"There was a inner satisfaction, a fulfillment of the dream", said Ger Loughnane of beating Tipperary in 1999.
Two decades on, and the difference in mood is stark for Banner men.
Already, Tipperary are playing at a level that suggests the championship is done and dusted. Who can stop them?
It was impossible to oppose Liam Sheedy's men coming into the game, after impressive victories over both Cork and Waterford. But the nature of the defeat, a 13-point drubbing, has left Clare with a lot of questions. Some that will require an horrendous level of self-analysis to answer
The bright form they began their championship campaign with has now been thrown into the depths of doubt, especially given the thumping Limerick handed the Déise in Walsh Park yesterday afternoon.
What does Clare V Tipp mean? Ask Ger Loughnane pic.twitter.com/E4bxzzruuv
— Balls.ie (@ballsdotie) June 1, 2019
Nicky English, the Tipperary manager who shared a touchline with Loughnane 20 years ago, said as much in his Irish Times column this morning.
For Clare it’s all a bit worrying. Their win in Walsh Park was a positive start to the campaign but the reservations about the failure to put Waterford away have increased in the intervening weeks.
The one-point victory over the league finalists, albeit away from home, suddenly doesn't look so impressive. Maybe that is to discount the run of form Tipperary have discovered, but the evident dearth of desire, despite the quality of the opposition, is a real worry.
It was the obvious lack of response from the 2013 All-Ireland champions that was most noticeable for the Sunday Game pundit, Jackie Tyrell.
During the post-match analysis, the former Kilkenny defender was scathing of Clare's efforts.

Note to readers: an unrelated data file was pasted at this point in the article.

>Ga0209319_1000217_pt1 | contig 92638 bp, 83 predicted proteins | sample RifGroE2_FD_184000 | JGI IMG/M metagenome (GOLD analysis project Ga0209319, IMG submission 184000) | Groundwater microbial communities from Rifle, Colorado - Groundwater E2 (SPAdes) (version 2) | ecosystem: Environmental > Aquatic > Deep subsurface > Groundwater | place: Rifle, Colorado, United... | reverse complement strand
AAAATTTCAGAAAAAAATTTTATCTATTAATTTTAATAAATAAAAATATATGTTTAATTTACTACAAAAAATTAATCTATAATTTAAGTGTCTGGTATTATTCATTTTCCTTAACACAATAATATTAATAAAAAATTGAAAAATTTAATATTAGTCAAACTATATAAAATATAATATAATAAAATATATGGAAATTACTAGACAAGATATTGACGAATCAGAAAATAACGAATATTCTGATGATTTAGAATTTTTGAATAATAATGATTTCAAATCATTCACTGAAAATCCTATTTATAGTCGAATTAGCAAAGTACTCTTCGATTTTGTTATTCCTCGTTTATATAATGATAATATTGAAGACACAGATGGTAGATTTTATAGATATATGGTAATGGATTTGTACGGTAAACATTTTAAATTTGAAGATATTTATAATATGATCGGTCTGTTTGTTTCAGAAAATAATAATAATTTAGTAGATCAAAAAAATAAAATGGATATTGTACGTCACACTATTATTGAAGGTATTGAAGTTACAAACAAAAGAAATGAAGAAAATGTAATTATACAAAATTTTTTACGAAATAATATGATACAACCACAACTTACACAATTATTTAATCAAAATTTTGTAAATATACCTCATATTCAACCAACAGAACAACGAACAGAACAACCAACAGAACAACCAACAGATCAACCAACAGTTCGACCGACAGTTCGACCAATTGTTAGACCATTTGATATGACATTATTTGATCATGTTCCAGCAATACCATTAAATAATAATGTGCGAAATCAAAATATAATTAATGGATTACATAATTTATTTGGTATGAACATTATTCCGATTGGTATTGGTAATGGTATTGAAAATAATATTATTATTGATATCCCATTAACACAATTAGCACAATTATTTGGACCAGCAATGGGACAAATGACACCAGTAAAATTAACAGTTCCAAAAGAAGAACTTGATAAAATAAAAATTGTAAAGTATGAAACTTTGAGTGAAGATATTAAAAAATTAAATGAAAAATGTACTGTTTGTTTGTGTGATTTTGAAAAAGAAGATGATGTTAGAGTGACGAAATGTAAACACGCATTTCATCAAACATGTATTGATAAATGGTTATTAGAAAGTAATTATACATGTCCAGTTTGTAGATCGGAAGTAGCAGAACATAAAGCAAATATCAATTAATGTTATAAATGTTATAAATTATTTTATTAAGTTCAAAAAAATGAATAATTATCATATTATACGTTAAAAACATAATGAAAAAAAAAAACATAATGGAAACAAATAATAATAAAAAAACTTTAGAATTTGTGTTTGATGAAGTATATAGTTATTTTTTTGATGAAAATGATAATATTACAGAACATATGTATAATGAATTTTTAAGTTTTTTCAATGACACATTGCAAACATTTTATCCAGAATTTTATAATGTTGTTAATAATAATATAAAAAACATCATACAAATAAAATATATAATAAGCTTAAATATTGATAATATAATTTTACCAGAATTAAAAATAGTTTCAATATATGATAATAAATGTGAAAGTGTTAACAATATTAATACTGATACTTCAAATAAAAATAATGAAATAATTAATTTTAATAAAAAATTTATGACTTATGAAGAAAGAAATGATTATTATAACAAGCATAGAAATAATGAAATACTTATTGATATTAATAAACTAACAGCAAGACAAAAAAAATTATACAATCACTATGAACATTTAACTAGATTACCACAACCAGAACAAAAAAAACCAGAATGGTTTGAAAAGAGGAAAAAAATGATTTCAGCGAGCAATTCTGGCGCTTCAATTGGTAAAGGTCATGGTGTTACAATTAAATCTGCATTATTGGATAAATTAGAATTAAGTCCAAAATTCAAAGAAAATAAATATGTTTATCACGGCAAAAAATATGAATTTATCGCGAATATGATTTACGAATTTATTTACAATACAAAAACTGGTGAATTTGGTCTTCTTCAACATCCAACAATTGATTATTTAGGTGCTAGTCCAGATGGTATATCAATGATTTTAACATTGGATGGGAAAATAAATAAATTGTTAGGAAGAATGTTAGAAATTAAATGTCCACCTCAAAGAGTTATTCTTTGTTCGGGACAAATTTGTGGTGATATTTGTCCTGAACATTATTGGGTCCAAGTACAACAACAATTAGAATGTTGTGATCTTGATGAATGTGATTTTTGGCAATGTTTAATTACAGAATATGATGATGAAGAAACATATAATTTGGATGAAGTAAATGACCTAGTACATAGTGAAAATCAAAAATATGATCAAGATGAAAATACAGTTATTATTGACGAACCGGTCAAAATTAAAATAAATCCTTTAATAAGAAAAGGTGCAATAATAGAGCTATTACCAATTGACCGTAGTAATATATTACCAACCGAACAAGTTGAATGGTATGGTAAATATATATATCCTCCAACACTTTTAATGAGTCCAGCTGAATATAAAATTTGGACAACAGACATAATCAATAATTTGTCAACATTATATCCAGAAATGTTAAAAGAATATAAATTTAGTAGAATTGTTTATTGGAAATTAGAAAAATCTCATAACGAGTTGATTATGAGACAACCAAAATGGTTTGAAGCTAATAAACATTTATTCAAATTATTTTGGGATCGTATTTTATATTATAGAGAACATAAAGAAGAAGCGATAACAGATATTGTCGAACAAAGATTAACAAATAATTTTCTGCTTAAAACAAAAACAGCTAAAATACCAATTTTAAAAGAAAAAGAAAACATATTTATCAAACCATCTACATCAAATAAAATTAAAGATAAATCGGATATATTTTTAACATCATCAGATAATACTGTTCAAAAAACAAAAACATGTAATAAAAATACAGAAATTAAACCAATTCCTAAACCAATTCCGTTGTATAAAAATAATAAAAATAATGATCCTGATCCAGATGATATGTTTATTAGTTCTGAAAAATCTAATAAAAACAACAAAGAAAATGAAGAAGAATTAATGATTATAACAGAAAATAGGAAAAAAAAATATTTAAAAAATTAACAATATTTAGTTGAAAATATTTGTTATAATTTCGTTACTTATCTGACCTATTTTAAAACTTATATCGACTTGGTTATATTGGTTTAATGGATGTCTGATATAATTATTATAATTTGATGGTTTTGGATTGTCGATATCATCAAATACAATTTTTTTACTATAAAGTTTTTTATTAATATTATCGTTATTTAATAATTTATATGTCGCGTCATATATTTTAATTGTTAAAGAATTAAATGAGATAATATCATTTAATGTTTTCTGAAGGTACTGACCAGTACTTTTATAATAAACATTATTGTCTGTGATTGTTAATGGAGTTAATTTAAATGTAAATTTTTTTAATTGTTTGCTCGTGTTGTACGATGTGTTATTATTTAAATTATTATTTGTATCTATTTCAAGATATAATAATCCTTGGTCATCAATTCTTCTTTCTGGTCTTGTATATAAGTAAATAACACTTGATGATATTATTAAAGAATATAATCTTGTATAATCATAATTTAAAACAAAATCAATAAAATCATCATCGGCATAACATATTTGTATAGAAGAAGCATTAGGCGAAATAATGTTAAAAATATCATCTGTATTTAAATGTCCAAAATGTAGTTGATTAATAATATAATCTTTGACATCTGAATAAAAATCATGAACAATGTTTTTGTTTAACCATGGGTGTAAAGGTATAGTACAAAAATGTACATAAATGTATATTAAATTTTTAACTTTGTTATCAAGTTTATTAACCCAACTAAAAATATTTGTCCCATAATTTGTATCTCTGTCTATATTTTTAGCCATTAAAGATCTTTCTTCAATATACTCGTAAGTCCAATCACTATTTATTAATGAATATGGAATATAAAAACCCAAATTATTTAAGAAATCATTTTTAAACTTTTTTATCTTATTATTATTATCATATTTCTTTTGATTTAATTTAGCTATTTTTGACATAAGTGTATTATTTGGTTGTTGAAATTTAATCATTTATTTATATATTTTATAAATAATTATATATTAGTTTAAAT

It was like a good senior team against a bad junior team, being honest. It was that bad for Clare. After the goal in the second half it was game over. Clare never raised a gallop, they never put any fight up, no leaders stepped up - it's just a really bad day for Clare.
Anthony Daly's column, meanwhile, was heavily critical of Clare's management team, led by Donal Moloney and Gerry O'Connor, in this morning's Irish Examiner.
To be honest, I'm sick of listening to managers and pundits about systems, and that includes the present Clare management. I understand all that stuff but it drives me demented when teams are leaning on them too heavily.
So who is to blame?
Players? Managers? Both?
Whatever about defending his own decisions, Moloney defended his players when speaking to the Sunday Game after yesterday's encounter.
People are entitled to their opinions. We know these guys very, very well. They've shown tremendous character and tremendous leadership down through the years for Clare.
It's very easy to pass high-level remarks like that - people are entitled to do so. But we know the character of these men.
The soul-searching has already begun, with solutions needed urgently ahead of a daunting task in the Gaelic Grounds against the All-Ireland champions, Limerick, this weekend.
— The Sunday Game (@TheSundayGame) June 2, 2019
Fair enough, the Clare situation is not as grave as Waterford's, though Clare just about held on to beat the 2017 All-Ireland finalists on the first day of the championship.
The numbers, therefore, suggest Clare are going to be on the end of another almighty hiding this weekend, a pill that is always that extra little bit bitter to swallow that side of the country.
As weeks go, the coming one will be as hellish as it gets for Clare players - as the juggle the need for introspection and preparation for battle. For last year's All-Ireland semi-finalists, it's quickly become a case of avoiding mortification.
That semi-final is a world away now.